The incident was buried down by various repressive administrative measures like delay in collecting forensic evidence, mishandling of evidence, and prejudice against lower caste people’s testimonies.[5] The victim succumbed and in a ghastly turn, the police cremated her overnight without the permission of family members. Further, to hide these misdeeds from the public eye the administration heavily guarded the victim’s family and put an absolute ban on visits by politicians as well as reporters.

This incited public outrage and the incident came under the limelight, compelling the security agencies and government to deliver justice. Dalit organisations like Bhim Sena and Bahujan Samaj Party came forward turning the issue into a political agenda. The impunity under which the administration acted stemmed from faith in the Hindu-extremist BJP ideology that would protect the upper caste men. The Yogi administration has often in the past indulged in pro-Hindu nationalist activities making the lower castes more vulnerable to such horrible crimes. Lower caste women were again at the helm and the justice they received came late enough to shake their belief in a secular and equal India (“Attacks on Dalit Women: A Pattern of Impunity – Broken People: Caste Violence Against India’s Untouchables- Human Rights Watch Report, 1999”).

CONCLUSION

The Unnao and Kathua rape cases were similar instances that rattled the nations and reared the ugly discriminatory practices of the caste system. Lower caste women have been fighting these barbarous crimes against them by upper caste men with the judicial system also weighing heavily on them. Their community men do not disclose these crimes in public for the fear of being stigmatized and the violent repercussions that they would be subjected to.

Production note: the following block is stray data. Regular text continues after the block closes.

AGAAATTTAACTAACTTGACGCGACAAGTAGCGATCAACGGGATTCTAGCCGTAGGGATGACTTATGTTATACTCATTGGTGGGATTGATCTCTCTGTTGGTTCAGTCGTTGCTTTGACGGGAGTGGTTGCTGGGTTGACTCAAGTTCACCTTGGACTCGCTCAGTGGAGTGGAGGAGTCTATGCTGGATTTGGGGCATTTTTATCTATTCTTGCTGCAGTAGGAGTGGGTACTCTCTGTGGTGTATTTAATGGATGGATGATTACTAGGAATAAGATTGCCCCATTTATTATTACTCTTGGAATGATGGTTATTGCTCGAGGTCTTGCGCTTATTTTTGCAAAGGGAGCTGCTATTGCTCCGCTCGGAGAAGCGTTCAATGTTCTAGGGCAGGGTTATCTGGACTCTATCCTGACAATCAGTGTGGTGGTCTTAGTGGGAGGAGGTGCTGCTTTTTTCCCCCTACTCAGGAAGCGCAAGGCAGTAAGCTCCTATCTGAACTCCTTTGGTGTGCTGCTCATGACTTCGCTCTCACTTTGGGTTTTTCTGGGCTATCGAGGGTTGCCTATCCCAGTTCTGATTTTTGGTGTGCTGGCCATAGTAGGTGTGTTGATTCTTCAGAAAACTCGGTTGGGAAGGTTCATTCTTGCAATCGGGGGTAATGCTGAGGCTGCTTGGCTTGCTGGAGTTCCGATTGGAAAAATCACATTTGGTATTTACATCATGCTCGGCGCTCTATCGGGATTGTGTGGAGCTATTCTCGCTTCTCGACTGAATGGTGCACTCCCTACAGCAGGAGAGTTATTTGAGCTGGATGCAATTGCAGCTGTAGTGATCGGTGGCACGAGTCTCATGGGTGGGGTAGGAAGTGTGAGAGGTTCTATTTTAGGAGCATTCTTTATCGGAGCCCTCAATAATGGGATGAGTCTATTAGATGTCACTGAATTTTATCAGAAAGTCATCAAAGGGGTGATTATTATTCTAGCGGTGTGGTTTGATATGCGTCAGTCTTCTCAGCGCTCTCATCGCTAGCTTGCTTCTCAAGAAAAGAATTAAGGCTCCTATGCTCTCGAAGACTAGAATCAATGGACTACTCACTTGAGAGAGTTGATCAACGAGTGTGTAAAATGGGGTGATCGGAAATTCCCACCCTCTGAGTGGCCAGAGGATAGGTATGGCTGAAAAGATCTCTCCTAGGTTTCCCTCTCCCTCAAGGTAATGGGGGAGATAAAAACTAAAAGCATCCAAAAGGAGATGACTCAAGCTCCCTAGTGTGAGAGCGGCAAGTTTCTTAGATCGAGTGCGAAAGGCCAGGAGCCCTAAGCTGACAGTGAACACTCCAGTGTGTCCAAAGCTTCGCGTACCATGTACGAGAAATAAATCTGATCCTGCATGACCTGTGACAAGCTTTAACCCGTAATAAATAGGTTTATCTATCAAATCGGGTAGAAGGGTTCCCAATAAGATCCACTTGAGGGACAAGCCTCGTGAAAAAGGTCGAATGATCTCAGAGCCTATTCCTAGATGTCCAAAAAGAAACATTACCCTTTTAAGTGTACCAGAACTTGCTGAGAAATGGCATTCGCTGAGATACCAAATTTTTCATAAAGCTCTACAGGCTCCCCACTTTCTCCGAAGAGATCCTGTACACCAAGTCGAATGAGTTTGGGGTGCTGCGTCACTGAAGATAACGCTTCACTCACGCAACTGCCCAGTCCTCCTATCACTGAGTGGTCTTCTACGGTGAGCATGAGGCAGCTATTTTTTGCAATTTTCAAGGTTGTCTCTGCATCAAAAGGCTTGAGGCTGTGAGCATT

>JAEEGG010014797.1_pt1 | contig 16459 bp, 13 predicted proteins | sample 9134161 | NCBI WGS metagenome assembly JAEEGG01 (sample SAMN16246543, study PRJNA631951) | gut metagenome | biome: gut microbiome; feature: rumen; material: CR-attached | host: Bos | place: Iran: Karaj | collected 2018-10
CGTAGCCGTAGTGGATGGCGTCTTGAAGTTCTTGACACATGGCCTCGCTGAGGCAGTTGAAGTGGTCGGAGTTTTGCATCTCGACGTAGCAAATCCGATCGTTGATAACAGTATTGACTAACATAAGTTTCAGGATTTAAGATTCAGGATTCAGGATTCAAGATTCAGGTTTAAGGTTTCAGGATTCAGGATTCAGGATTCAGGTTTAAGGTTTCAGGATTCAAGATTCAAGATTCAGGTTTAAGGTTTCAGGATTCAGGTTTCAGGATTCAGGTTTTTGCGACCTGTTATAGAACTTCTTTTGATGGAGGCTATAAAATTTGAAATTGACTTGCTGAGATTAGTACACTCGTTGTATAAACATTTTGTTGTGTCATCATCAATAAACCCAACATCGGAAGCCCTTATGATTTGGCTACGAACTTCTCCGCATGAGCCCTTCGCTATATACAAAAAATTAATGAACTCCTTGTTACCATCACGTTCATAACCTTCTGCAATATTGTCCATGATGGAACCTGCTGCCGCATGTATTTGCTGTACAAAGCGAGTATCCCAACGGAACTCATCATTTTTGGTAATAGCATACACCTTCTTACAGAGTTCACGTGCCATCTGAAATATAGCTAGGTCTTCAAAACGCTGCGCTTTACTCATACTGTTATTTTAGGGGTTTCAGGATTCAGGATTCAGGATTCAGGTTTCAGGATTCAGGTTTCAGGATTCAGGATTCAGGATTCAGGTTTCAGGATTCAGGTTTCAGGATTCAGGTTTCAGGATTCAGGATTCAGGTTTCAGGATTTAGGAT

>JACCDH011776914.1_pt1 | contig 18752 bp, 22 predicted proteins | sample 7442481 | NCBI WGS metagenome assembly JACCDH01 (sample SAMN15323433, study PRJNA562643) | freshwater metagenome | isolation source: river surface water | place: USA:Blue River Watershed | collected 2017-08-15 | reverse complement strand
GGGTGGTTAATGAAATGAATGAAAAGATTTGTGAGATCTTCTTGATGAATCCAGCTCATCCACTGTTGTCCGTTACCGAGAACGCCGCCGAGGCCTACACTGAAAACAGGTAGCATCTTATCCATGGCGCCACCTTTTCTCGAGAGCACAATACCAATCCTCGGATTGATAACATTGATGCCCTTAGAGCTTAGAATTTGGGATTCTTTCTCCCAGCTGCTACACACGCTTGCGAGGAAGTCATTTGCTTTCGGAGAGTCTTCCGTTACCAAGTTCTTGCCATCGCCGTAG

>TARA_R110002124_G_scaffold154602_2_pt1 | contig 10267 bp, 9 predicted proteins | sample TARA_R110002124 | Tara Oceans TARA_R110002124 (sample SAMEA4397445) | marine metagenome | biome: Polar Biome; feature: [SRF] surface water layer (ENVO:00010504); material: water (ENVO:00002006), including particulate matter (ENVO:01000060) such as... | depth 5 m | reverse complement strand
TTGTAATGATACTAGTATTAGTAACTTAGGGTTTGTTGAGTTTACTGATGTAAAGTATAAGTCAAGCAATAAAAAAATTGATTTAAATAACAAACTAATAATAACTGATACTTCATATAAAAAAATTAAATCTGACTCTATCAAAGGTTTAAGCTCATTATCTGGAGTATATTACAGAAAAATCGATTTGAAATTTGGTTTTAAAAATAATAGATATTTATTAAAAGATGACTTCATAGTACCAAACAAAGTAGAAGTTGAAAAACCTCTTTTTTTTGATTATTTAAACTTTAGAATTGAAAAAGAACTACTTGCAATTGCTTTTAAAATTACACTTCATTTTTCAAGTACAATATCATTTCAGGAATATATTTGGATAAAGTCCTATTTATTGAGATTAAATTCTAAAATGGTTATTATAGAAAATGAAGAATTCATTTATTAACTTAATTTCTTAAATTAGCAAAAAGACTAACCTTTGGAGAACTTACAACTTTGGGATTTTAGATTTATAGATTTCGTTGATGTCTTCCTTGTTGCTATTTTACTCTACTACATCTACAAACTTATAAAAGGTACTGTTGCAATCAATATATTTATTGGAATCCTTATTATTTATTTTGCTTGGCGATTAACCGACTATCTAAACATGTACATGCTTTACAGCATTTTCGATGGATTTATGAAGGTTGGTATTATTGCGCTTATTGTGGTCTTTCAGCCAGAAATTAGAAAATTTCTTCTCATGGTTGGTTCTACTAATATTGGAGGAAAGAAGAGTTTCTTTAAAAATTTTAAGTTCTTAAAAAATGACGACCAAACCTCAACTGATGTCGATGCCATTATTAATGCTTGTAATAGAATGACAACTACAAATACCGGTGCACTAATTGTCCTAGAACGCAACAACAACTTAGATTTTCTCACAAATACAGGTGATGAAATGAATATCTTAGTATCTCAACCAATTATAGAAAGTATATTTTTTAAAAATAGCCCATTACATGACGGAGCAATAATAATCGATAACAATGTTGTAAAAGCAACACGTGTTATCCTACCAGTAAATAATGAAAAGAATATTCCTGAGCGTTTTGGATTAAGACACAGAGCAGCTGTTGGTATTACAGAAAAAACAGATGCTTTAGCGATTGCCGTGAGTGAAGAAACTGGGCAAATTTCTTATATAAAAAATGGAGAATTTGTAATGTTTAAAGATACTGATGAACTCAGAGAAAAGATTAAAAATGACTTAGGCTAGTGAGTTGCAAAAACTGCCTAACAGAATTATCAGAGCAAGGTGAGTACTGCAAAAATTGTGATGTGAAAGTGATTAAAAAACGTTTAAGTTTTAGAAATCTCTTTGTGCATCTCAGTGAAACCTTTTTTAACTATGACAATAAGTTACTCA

The NCRB data also reveals a significant decline in the reporting of such crimes by women in the category of SCs, STs, and OBCs. These cases have exposed the nexus between government officials and the “upper caste criminals”. Lower caste women are left with no place to seek justice or aid. Amidst the current rise of Hindu-extremist groups who consider these women impure and unchaste, the future for them remains bleak.

Author(s) Name: Shreya Tiwari (Jindal Global Law School, Sonipat)

References:

[1] Teltumbde, Anand. 2010. The Persistence of Caste. Zed Books: London.

[2] Ansari, Khalid. 2019. “India’S Muslim Community Under a Churn: 85% Backward Pasmandas Up Against 15% Ashrafs”. The print. https://theprint.in/opinion/indias-muslim-community-under-a-churn-85-backward-pasmandas-up-against-15-ashrafs/234599/.

[3] Caste, Class and Gender: The Historical Roots of Brahmanical Patriarchy.” In Gendering Caste: Through a Feminist Lens, First Edition, http://dx.doi.org/10.4135/9789353287818.n4.

[4] Patnaik, Pratik. 2020. “Caste Among Indian Muslims Is a Real Issue. So Why Deny Them Reservation?”.  The Wire. https://thewire.in/caste/caste-among-indian-muslims-real-why deny-reservation.

[5] Kumar, Anuj. 2020. “Hathras Gang Rape | A Long Caste Feud, A Horrific Crime, And A Sudden Cremation”. The Hindu. https://www.thehindu.com/news/national/other-states/hathras-gang-rape-a-long-caste-feud-a-horrific-crime-and-a-sudden-cremation/article32754625.ece.